On the topic of Snoop, one thing that has not changed here is the impressive guest list that always accompanies Gorillaz albums. Albarn was able to drag in some big names that include Mos Def, Lou Reed, De La Soul, 70s soulman Bobby Womack, and two guys from this band called The Clash, making this the most rando collaboration in music since the "Blame It" video. Those weirdo cartoon characters sure make it work though. Unlike Ron Howard's awkward old white dude in the Jamie Foxx video, Lou Reed adopts a creepy-uncle persona (very similar to Dennis Hopper's on "Demon Days") that fuels the dreamy "Some Kind of Nature" and shows that he can still rock with the best.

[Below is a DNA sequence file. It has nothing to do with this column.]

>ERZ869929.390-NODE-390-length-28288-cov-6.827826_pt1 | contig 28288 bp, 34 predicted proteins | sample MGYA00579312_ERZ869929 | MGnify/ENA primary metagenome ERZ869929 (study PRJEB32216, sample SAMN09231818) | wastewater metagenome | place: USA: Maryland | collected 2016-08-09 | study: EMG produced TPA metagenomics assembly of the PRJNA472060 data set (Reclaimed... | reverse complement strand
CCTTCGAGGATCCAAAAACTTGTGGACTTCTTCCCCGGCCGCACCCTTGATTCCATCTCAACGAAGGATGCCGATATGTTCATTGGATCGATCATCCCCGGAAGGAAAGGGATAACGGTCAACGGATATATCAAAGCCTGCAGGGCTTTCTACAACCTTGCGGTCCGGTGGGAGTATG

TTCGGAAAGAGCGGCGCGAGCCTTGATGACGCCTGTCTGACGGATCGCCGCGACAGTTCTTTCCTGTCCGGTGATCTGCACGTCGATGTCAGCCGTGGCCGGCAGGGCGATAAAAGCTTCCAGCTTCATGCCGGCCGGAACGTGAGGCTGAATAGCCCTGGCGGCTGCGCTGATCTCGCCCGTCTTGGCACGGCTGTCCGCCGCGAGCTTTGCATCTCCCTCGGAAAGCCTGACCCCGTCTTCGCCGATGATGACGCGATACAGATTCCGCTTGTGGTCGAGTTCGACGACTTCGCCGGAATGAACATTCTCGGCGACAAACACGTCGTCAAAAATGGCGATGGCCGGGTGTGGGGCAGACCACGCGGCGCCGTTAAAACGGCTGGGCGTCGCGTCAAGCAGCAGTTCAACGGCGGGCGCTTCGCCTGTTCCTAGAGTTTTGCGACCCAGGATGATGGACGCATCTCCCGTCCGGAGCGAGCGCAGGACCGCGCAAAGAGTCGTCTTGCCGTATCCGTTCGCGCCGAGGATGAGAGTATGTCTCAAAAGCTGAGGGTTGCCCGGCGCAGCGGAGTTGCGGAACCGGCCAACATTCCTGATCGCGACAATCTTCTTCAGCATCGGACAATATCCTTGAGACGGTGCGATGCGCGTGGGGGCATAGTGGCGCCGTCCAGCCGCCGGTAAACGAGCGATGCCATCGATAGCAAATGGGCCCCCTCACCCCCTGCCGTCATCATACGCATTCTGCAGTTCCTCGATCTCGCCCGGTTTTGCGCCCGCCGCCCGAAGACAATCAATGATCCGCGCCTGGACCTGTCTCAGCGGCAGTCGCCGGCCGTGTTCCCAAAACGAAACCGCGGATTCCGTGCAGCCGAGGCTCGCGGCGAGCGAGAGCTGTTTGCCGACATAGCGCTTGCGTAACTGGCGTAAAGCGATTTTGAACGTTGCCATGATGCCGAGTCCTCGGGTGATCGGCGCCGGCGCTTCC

The best things about this album are the unexpected and beautiful hooks that pop up everywhere- like the 60s-via-the 80s bounce of "On Melancholy Hill" and the keyboard assault on my personal favorite "Rhinestone Eyes." Damon Albarn has never ceased to amaze me (post-Blur, mind you) with his inventive and highly unorthodox album-crafting abilities, but therein also lies this album's slight downside. This will never be recognized as one of the year's best albums because of its inconsistency; not in quality but in style. The most critically acclaimed albums of 2009 (Merriweather Post Pavilion, The xx, Veckatimest) varied very little in sonic style from track to track, unlike this album that regularly transitions from bright oddball pop to downtempo brooding trip hop. The final verdict: one step short of masterpiece, but one of the most listenable collections of eclectica I've heard in a while, and one that will doubtlessly be played on many lazy late nights.